Yesterday someone in one of my writers’ groups on Facebook posted about a recent upsetting experience. She’d told her family that her book was coming out later this year in July, and that she had other books on the way too. Apparently her family’s response was entirely negative, telling her that only rich and famous people actually called themselves authors, and that she should keep her head out of the clouds and on the ground because she obviously wasn’t one.

Not only was this reaction just plain horrible (we should be getting tons of love and support from our families for our writing dreams, not criticism and put-downs), but it’s also ignorant. While not all authors become rich and famous, they don’t need to be to be called authors. And even the rich and famous ones, which are rare to begin with, started out as dreamers with a manuscript they wanted to get published. Seriously, every one. JK Rowling was a single mother living on state benefits while writing Harry Potter. Stephen King was a teacher with three kids and not a lot of cash before the paperback rights to Carrie allowed him to move up the economic ladder a little. HP Lovecraft never saw true success in his lifetime, but he’s considered one of the most influential authors in modern-day horror. We all have to start somewhere.

But that’s beside the point. What I’m actually trying to say is that fame or finances are horrible ways to measure whether or not someone should be called an author. Someone could have millions in the bank or have a reality show and a famous spouse and write terrible fiction. No, if you’re going to measure by what right someone has to be called an author, then do it by how passionate someone is about writing, and by how their work resonates with others. If someone is very passionate about writing, about telling stories and sharing them with others, and that person’s work resonates with readers, I really think they deserve to be called an author. And in the case of this particular author, she’s clearly passionate about her writing, and it resonated enough with her publisher that they want to publish it and believe it’ll do well in sales. In my eyes, she definitely deserves to be called an author.

Of course, there are always people who feel they know better, whether or not they’re inside the industry, and there will always be people who just want to put others down just so they can put others down. I run across those people from time to time. I can’t say which kind the family of the author I’ve been talking about it, but I know what response I would give them: Screw you. Those people don’t hold any power unless you allow them to, and your own opinion of yourself and your work is more important than what they have to say. And if they’re only going to say hurtful or denigrating things, then maybe it’s best to put them aside and find people who will give you the support you need. Let them stew in their own negativity.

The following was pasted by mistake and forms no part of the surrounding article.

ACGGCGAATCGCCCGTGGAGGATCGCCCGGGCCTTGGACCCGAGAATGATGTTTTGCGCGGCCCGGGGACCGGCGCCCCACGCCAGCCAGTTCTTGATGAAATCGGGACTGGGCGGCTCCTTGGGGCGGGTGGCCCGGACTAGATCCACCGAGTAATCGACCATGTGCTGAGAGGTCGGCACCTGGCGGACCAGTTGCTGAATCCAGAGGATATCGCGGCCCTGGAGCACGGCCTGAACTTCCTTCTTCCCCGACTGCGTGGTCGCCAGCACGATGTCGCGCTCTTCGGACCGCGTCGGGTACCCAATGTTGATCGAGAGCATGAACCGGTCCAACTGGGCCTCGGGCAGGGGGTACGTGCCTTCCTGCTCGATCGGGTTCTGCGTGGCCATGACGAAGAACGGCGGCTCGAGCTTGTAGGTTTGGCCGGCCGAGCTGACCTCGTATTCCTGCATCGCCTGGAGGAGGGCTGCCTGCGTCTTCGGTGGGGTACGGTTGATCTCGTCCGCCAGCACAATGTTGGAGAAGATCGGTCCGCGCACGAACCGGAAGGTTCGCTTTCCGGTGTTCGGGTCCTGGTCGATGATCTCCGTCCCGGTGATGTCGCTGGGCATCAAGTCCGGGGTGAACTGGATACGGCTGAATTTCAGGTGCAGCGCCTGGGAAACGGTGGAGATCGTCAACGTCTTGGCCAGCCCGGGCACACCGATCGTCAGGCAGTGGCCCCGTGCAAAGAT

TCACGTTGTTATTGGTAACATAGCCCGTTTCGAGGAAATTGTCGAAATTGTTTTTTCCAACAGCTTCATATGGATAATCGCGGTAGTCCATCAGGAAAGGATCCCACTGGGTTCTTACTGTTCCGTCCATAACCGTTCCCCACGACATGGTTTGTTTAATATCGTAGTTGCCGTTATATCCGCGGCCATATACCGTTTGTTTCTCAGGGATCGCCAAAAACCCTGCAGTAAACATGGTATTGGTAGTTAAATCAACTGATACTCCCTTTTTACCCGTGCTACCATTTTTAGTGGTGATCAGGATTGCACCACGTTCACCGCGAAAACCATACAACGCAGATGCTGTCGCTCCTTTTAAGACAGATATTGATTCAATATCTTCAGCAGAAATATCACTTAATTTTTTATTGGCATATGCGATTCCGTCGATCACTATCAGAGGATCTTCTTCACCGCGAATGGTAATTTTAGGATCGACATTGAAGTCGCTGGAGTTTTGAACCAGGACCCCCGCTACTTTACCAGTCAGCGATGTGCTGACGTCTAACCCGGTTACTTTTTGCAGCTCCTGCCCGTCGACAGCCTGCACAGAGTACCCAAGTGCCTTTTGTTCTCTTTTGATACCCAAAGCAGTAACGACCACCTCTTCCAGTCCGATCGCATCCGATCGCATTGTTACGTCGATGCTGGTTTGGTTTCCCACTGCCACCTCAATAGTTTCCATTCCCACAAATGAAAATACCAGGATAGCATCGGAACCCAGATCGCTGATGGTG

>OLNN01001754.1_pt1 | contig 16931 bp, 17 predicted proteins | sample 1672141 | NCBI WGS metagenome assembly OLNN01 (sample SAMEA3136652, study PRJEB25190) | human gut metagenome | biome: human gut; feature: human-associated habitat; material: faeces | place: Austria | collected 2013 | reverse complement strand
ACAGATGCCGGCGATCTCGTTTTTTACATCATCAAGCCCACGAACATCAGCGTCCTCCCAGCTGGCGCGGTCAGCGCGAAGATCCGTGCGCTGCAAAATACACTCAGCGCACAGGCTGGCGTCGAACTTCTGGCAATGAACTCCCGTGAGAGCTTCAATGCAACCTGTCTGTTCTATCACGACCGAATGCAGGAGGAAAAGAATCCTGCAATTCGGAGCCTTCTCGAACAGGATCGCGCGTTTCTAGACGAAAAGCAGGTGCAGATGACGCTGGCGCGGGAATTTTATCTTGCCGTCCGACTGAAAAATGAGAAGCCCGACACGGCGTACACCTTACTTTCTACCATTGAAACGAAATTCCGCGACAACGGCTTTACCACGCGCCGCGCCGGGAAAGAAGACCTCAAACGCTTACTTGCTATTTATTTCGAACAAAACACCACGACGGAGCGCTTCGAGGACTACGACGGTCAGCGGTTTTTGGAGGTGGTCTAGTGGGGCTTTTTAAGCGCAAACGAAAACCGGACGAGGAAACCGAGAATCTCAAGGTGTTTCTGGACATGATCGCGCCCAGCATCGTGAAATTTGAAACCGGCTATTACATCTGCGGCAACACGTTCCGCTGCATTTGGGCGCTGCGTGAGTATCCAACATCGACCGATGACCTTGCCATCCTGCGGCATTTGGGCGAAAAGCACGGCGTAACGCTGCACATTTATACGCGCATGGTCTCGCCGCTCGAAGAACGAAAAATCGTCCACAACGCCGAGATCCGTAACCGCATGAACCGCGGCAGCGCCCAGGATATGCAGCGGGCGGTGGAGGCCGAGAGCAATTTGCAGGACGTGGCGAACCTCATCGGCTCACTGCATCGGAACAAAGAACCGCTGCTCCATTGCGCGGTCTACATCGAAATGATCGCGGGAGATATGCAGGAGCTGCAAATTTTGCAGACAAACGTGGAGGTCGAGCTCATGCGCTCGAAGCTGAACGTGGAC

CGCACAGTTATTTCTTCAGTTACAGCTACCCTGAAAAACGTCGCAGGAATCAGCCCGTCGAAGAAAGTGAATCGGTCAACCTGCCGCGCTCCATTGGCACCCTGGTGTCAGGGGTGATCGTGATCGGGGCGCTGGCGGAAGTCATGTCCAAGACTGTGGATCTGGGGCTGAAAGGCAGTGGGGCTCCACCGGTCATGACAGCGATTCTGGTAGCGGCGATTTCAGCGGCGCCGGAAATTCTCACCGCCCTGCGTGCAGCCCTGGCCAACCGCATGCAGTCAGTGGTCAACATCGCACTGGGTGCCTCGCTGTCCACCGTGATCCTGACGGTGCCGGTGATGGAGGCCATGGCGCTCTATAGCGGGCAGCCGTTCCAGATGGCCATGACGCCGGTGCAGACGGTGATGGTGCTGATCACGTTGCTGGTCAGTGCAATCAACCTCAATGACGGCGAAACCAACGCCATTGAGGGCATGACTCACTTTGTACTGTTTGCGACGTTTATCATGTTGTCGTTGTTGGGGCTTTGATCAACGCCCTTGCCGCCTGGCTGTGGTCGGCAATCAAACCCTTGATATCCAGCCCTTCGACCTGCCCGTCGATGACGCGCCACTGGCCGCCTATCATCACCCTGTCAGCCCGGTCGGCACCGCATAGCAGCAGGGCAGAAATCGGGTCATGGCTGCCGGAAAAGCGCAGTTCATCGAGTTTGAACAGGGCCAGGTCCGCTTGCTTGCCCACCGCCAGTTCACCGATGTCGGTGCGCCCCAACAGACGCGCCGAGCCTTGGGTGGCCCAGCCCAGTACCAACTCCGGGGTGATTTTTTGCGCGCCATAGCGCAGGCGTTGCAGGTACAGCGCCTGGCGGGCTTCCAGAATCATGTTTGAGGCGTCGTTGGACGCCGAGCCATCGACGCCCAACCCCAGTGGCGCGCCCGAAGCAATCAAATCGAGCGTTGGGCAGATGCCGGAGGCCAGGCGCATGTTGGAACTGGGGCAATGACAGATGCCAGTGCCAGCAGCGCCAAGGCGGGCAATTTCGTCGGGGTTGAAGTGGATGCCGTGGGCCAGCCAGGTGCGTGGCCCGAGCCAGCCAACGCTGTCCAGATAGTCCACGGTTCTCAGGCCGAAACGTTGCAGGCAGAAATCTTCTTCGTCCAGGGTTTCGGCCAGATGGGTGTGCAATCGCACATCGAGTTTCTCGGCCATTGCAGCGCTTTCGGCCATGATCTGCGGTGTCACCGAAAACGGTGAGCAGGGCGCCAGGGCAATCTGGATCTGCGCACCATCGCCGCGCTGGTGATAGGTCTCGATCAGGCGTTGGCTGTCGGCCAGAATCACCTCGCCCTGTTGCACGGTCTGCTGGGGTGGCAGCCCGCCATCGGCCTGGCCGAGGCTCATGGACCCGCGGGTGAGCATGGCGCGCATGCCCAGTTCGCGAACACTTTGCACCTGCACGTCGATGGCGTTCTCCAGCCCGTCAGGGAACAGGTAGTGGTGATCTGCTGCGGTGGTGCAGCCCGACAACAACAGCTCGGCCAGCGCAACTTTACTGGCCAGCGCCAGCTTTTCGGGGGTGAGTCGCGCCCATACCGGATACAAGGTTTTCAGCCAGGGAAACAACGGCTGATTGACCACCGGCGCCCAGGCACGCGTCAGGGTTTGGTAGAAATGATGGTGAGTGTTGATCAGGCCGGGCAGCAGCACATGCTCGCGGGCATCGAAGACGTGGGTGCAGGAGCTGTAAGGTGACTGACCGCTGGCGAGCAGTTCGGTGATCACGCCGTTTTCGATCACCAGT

Or to put things more simply (and humorously):

So let them naysay. It won’t get them anything if we don’t let them have anything from it. And I don’t know about you, but I don’t intend to let any of my detractors (few that I have) say anything bad about me and bring me down. No, I’ll keep on writing, editing, publishing, and marketing, and listen to the voices who will help me along in that.

And in its way, having those supporters is way better than any riches or fame (though those would be nice).

  1. Angela Misri says:

    That is a truly horrible response Rami, you are entirely right, and your friend deserves our support (even more so because she doesn’t have a supportive family). Please extend my congratulations to her on that Facebook group because you and I know how much of an accomplishment it is. May she find success and happiness as a published author.

  2. I don’t understand why they can’t be more supportive, even if they are afraid for her financial future. My parents will always back me up, as long as I can provide for myself, I can do whatever I want. Their words! I think anyone who writes and loves it may call themselves an author, even if they don’t necessarily publish. At least NaNoWriMo tries to convey that message.

    • Not knowing more details, I can’t say. Some people feel that their way of life or their point of view is the only one worth having and that means everyone else is wrong. Others have what someone I know calls a “language of love” that could use a little work. Basically they have a certain way that they express love towards others, and this might be theirs. Or maybe they’re just assholes. Who knows?
      It’s good to have support from family, and I have mine. They’re some of my biggest fans. But not everybody is that lucky, I guess. Which is why creating a network of friends and supporters among your writing peers is such a good idea. If you can’t get support from your family, you should at least have someone who will.

  3. Kathy Lauren says:

    He family needs to have their heads examined. So sad, I hope she keeps writing despite their naysaying. :o)

  4. SO sorry she is having to go through this 😦 It’s really hard when those close to you don’t support you. Hopefully she’ found a supportive network of friends who will help her overcome all that negativity.

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